Brazil is the largest country in South America and the largest economic power. The country has major environmental challenges and the economy is struggling. Equalizing the differences between poor and rich is one of the country’s biggest challenges.
Key figures and facts
- Capital: Brasília
- Ethnic groups: European origin 47.7%, European + African origin 43.1%, African origin 7.6%, Asian origin 1.1%, indigenous people 0.4% (2010)
- Language: Portuguese (official language), to a lesser extent; Spanish, German, Italian, Japanese, English and various native languages.
- Religion: Roman Catholic 64.6%, other Catholics 0.4%, various Protestants 22.2% other Christians 0.7%, spiritualists 2.2%, other/unspecified 1.8%, none 8%, (2010)
- Population: 210 867 954 (2018)
- Control Form: Federal Republic
- Area: 8 515 770 Km2
- Currency: Brazilian Real
- GNP per capita: 15 124 PPP $
- National Day: September 7th
Brazil is the world’s 5th most populous country (after China, India, USA and Indonesia), and has about half of the population of South America. The population has grown very rapidly (1872: 9.9 million, 1950: 51.9 million, 1970: 93.1 million, 1980: 119 million, 2000: 169.8 million, 2007: 183 million), but growth has slowed in recent years. The total fertility rate (estimated number of children each woman gives birth to during her childbearing age) was around 6 until 1970, but has since fallen sharply and was estimated at 2.3 at the 2000 census.
The population is very mixed and is often called a rainbow of people and cultures. Most originate from South American Indians, Africans and whites from Europe and the Middle East. The Portuguese colonial community viewed the various peoples as a continuum, and did not have the same sharp black-and-white distinction as, for example, in the southern states of the United States. A mixed population therefore developed rapidly, and the Portuguese language became rich in terms describing origin. For example, a person with mixed European/African background is called mulata, European/Native American background for cabloco or mameluco, while African/Native American background is called cafuzo. It is also common to describe skin color, and the census has questions about it (unlike today’s North America where the focus is more on ethnicity). At the 2000 census, 54% said they considered themselves white (branca), 6% considered black (preta), 0.5% considered yellow (amarela; with East Asian origin), 39% considered mixed (parda) and 0.4% consider themselves indigenous. There are regional differences. In the Southern region, the proportion of whites is 84%, while it is around 30% in the Northeast and Northern regions. There is a clear trend in the census that the proportion of mixed provenance is becoming more and more common, and in the North and Northeast region a clear majority already belong to this group.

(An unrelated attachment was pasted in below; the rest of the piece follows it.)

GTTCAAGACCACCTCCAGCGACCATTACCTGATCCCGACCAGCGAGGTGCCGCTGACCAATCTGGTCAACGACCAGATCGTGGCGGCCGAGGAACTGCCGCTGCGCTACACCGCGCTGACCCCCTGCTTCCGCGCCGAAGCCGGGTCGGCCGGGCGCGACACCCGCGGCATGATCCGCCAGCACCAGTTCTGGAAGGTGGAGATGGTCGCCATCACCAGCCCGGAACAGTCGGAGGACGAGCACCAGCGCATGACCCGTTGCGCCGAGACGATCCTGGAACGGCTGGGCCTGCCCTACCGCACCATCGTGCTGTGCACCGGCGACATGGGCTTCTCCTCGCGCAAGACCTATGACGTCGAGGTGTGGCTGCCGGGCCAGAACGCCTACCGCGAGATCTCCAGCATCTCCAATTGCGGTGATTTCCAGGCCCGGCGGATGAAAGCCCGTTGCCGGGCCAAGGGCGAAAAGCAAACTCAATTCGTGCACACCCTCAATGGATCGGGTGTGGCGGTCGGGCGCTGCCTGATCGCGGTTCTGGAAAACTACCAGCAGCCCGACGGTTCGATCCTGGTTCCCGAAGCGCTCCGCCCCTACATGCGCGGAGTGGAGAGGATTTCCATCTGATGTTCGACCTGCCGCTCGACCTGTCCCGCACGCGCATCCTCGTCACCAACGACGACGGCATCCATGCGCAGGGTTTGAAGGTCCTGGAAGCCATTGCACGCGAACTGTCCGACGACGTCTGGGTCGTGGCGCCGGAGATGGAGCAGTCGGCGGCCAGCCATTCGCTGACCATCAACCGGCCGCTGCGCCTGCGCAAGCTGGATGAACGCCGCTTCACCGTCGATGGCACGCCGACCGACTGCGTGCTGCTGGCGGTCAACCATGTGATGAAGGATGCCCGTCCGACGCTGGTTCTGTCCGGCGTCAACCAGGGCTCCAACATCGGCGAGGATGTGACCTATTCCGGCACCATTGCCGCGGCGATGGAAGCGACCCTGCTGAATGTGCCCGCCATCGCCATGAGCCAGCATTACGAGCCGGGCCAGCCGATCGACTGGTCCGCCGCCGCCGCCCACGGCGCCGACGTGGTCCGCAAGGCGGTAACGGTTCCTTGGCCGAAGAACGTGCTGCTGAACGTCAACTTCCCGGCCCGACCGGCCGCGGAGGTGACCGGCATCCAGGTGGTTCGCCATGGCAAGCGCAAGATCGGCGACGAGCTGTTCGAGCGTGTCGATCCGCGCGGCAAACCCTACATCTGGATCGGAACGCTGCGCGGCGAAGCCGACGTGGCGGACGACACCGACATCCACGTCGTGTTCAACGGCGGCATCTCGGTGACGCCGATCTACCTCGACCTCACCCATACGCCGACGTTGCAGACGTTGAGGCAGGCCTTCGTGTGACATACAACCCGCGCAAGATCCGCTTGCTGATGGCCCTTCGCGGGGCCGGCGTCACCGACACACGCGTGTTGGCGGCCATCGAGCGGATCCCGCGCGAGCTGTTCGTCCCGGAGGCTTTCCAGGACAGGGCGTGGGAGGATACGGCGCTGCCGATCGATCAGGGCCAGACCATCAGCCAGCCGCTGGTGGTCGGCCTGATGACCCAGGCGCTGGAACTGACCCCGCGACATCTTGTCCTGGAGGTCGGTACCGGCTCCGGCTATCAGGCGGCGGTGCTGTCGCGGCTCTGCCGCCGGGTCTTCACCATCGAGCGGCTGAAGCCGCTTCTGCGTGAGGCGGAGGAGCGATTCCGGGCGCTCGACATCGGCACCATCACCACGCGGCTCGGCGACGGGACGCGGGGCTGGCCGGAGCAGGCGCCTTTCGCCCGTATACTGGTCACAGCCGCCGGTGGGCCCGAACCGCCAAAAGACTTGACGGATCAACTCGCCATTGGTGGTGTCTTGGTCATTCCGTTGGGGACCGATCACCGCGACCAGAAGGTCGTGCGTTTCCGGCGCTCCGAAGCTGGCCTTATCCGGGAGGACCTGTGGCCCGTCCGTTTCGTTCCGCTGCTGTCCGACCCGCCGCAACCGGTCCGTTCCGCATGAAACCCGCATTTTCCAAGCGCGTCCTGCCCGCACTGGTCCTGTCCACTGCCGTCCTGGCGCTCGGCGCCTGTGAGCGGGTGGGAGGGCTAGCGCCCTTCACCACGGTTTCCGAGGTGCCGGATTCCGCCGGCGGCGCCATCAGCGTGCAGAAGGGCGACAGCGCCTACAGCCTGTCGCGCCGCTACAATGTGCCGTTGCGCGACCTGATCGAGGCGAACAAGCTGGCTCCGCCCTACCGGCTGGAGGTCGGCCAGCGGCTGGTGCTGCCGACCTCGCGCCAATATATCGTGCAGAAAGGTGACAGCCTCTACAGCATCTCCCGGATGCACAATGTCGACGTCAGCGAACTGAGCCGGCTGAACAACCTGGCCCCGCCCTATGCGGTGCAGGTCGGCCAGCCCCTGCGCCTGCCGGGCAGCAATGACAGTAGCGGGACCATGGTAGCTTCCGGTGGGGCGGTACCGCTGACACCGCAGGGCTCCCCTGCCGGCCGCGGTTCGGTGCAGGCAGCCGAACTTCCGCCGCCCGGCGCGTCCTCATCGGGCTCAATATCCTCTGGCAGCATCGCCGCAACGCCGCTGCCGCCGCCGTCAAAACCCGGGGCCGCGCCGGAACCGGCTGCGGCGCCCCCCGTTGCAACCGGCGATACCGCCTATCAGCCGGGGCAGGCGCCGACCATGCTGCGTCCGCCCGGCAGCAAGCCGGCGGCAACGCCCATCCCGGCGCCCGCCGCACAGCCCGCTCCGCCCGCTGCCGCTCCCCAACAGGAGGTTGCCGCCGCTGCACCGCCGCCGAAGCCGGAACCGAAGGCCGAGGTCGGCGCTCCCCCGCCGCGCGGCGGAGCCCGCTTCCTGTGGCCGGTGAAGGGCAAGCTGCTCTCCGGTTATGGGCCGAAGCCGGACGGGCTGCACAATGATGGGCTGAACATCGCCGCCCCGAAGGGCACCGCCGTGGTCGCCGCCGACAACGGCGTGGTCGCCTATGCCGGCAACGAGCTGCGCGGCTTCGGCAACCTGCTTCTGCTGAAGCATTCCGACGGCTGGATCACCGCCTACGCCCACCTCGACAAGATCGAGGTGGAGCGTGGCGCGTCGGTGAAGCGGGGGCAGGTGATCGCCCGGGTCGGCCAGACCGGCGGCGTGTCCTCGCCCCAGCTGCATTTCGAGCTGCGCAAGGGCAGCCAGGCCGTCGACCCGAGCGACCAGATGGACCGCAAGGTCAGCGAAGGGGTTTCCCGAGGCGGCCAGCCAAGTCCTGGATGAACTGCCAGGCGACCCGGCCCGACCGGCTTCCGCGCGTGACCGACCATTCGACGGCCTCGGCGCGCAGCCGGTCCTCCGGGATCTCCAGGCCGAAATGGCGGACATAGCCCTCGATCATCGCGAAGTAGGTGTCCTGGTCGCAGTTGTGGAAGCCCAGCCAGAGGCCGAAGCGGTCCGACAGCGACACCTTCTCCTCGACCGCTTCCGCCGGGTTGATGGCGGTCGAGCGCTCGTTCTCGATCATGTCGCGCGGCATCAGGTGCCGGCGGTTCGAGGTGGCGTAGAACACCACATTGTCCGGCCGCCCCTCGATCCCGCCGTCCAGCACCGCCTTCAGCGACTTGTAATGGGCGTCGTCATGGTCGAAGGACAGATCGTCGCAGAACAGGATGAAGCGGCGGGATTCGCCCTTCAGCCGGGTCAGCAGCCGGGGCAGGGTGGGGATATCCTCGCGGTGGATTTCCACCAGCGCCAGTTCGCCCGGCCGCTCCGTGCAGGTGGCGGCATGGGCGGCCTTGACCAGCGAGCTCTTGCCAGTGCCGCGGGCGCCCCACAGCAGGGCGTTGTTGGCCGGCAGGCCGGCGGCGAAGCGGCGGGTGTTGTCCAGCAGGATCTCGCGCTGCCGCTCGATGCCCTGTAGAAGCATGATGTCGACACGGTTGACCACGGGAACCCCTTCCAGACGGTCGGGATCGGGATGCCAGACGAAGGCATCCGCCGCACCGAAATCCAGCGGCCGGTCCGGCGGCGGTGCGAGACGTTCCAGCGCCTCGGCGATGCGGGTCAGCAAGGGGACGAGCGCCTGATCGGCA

The black population comes from slaves taken from West Africa, Nigeria, Angola and Mozambique. It is uncertain how many slaves were transferred to Brazil altogether, but it is generally accepted that the figure is most likely to be between 3.5 million and 4 million. on their hand power. The first slaves were set to work on sugar plantations in the Northeast region and in Rio de Janeiro, replacing Native American slaves. Later, in the 18th century when gold was found in Minas Gerais, new slaves were set to work in the mines. Although the mortality rate among slaves was extremely high, the number of slaves quickly exceeded the number of whites. It is estimated that in the early 1800s was 2/3 of Brazil under 3 million. Non-indigenous residents African slaves. After the abolition of slavery in 1888, almost all of the freed slaves were in deep poverty. Still today, access to education, health care and the labor market are generally significantly lower for blacks than for whites. Blue. average salaries are more than twice as high for whites as for blacks. Traditionally, it is almost exclusively in the fields of arts, entertainment and sports that one finds blacks with professional success. The largest number of blacks resides in the state Bahia; followed by São Paulo, Rio de Janeiro, Minas Gerais and Maranhão.